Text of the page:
Saturday, July 5, 2008

Missing Posts from GO MISSING 7/7

Dear PENDOODLES...thankyou for alerting us that your post at got deleted. We don't know who is deleting them. The main reason I created was to prevent posts from mysteriously disappearing. Many of mine and others had been deleted. It isn't just one person deleting posts from SurFire. The posting system is set up that anyone can post, change, and/or delete your posting. This is why BIG SUR is here. When you are posting on Surfire...if you think that what you are posting might be controversial...just save a copy of it and send it to us at and we will post it for you here. NO ONE CAN DELETE YOUR POSTING>>>YOU WILL NOT BE CENSORED at

pls forward to whomever you think can help.
The following was saved and reposted here. Apparently in this case, Stan deleted his own post because of conversations with Lisa who is doing a really fabulous job, by the way. However, she wants her site to be more neutral and just put out facts without anything that could be inflammatory. That is fine, it is her site and she has worked hard and been dedicated. She has a link to my blog and others on her site. There is room for EVERY TYPE OF SITE. What I promise al of you is that YOU WILL NOT BE CENSORED HERE.
Apple Pie Ridge in Big Sur --Homeowner's homes are not really being protected like you would think. So many home and biz owners have stayed defend their properties even with mandatory evacuations because....the truth is that homes are not being defended as promised. We want the country to have the WHOLE truth and not part of the truth. The below posting was deleted on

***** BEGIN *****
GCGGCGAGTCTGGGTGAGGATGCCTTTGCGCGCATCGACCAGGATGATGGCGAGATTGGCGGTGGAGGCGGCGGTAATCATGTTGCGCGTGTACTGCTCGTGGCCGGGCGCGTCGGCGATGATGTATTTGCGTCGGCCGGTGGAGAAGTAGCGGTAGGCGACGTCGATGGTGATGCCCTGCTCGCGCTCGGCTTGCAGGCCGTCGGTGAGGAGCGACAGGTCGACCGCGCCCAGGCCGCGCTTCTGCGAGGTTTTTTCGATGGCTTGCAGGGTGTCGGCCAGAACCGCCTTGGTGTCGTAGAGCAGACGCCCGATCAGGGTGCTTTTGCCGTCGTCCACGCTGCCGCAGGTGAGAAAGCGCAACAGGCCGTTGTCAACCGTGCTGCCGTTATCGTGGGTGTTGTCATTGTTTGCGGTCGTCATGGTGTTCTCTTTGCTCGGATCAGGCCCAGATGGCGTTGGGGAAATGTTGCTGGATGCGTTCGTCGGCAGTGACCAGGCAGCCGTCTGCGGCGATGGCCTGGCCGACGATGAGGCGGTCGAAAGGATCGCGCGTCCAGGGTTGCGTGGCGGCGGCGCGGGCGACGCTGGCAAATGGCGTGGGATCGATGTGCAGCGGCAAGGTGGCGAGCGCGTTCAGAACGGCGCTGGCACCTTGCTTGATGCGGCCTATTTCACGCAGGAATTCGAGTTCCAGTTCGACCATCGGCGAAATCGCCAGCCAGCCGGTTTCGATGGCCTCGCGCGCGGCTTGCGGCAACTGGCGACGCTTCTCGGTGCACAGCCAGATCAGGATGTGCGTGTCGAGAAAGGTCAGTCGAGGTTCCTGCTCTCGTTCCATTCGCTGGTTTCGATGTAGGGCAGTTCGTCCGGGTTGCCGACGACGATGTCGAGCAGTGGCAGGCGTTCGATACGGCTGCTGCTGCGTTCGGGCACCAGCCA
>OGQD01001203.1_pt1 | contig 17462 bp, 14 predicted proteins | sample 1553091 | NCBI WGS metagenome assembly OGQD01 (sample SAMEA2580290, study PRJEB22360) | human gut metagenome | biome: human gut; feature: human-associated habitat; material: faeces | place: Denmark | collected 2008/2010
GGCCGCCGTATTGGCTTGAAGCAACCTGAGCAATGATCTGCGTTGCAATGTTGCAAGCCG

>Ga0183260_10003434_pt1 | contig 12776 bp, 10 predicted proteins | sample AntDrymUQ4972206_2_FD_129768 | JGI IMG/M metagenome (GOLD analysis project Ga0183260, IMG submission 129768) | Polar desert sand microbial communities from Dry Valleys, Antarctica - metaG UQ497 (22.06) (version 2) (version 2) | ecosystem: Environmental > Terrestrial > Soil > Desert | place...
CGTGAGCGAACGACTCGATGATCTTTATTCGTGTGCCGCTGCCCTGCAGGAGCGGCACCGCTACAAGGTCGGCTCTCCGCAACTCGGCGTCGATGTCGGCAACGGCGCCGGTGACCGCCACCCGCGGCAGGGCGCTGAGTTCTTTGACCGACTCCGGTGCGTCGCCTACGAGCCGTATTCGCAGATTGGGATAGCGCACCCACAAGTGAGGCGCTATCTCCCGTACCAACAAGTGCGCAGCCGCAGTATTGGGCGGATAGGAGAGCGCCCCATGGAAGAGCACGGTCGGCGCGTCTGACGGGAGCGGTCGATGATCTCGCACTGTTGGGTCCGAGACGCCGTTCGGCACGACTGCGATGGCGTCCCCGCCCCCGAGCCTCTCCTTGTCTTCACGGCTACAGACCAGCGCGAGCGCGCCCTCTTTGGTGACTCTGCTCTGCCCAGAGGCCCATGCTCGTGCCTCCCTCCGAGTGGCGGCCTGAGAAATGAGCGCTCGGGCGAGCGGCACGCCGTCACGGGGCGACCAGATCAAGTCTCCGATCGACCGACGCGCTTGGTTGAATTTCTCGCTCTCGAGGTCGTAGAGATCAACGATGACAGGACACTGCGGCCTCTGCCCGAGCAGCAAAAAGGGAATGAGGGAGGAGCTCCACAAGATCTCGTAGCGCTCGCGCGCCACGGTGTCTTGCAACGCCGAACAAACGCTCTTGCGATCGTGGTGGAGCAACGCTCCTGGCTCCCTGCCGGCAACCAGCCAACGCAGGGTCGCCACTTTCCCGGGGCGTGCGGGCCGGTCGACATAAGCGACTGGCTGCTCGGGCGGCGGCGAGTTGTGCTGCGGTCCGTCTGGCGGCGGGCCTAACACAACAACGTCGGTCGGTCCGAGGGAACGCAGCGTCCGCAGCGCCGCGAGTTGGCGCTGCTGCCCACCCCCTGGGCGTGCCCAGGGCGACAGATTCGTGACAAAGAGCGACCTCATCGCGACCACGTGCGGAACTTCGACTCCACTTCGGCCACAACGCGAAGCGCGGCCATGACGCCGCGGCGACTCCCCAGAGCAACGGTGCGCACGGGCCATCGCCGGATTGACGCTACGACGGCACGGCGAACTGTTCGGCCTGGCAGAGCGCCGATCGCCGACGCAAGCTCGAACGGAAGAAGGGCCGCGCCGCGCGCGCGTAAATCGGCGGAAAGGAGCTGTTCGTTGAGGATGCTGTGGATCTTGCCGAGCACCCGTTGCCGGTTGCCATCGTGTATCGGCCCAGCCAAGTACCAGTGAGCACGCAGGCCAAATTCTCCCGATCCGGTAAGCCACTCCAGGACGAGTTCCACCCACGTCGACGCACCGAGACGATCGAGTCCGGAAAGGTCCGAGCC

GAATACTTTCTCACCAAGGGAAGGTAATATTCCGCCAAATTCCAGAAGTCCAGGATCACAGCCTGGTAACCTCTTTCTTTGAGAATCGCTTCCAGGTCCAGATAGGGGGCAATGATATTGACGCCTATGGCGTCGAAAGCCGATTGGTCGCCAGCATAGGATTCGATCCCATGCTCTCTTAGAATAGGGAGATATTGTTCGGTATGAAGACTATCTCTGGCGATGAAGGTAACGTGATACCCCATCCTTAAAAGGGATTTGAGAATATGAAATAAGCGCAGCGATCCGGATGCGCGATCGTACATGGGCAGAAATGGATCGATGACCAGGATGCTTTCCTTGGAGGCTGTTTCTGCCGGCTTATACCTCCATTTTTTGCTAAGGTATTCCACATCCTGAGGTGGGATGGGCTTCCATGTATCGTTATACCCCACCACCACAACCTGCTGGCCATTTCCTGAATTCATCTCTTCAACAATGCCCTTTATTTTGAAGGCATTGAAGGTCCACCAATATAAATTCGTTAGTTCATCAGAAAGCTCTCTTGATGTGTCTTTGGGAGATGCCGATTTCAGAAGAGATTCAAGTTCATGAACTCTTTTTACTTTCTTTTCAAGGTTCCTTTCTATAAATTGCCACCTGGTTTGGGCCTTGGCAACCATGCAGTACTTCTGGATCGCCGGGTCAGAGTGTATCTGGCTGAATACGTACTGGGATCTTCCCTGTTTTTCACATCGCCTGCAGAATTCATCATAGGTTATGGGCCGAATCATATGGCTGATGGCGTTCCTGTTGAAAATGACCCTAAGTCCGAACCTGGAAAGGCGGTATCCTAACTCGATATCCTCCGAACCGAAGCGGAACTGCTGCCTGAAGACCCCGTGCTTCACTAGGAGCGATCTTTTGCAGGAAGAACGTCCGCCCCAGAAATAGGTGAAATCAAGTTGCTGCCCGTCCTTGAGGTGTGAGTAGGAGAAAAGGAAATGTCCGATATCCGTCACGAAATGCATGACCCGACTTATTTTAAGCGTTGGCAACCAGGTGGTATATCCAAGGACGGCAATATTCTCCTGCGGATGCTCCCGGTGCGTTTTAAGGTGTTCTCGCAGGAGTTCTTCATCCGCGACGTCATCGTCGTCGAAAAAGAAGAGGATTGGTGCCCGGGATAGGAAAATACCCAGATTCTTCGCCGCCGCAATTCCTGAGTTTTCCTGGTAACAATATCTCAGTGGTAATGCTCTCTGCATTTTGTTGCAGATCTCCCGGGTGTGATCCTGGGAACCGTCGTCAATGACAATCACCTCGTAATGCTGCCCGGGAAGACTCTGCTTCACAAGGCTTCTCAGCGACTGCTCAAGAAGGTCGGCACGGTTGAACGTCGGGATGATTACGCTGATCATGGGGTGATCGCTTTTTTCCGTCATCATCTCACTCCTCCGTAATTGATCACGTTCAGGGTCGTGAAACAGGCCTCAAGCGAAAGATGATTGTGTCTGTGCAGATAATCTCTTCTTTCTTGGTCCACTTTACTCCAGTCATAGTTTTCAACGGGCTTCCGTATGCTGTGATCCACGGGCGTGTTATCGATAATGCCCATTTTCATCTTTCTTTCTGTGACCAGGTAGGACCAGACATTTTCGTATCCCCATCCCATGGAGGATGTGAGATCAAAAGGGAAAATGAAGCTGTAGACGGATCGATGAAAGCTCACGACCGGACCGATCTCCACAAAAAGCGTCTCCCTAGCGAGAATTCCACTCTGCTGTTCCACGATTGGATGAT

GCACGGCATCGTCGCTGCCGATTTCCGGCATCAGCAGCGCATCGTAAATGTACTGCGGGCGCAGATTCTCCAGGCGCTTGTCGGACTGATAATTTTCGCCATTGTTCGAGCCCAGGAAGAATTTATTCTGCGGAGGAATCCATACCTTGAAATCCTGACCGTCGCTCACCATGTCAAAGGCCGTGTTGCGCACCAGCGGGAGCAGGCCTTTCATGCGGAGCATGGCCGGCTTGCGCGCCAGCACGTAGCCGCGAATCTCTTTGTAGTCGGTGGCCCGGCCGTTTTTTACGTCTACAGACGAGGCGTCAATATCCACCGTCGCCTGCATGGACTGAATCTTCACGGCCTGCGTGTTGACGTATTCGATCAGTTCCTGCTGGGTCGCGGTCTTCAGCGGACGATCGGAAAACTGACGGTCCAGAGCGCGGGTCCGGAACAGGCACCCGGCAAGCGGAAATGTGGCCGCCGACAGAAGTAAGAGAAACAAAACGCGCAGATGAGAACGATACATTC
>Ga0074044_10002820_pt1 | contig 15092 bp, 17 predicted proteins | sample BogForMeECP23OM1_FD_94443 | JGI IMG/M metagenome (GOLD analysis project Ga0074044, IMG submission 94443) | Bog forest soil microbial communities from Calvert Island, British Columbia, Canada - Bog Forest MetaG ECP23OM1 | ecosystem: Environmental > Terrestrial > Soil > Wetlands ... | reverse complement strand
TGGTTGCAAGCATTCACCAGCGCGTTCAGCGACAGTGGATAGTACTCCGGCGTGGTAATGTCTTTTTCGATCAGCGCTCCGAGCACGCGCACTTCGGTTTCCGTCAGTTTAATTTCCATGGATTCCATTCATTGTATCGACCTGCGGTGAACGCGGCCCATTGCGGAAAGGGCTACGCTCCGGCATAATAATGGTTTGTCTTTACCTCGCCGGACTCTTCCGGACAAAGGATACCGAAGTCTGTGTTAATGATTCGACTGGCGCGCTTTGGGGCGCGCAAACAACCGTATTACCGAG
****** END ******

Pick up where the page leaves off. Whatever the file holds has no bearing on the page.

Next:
July 4, 2008 by stanrussell
Kodiak and others remain to fight the fire on Apple Pie. No firefighters have come to help. One homeowner has been arrested. Officers came with automatic weapons.

Kodiak and crew have been up two days straight. 1,642 people are “assigned” to this fire but none seem to be helping the home owners. They are on the road trying to stop the fire from jumping the road. Kodiak says fire crews have come up to see how they are doing, tell them that they can’t believe these 6 guys have fought off this fire and drive their trucks off the ridge.

Power is still out at Post Ranch. Generators are all working perfectly. The generator is still humming at Ventana and they’re pumping water tenders full of water.

A helicopter is still pulling water from the pond at Post Ranch Inn as fast as it can loop from the pond to the fire.

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7/4 3:20pm - Update from Steve Harper
July 4, 2008 by thebirdsings
By phone from Steve this afternoon:

The electricity has gone out for the whole valley between 1 and 2pm (at least from River Inn south.) This is presenting a particular concern for water pumps not on generator and communications.

Backfiring continues with crews at the Highway near east Molera, as well as along the north side of Captain Cooper road.

Tags: Captain Cooper, electricity, molera, power
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Post Ranch Inn 3:10PM July 4
July 4, 2008 by stanrussell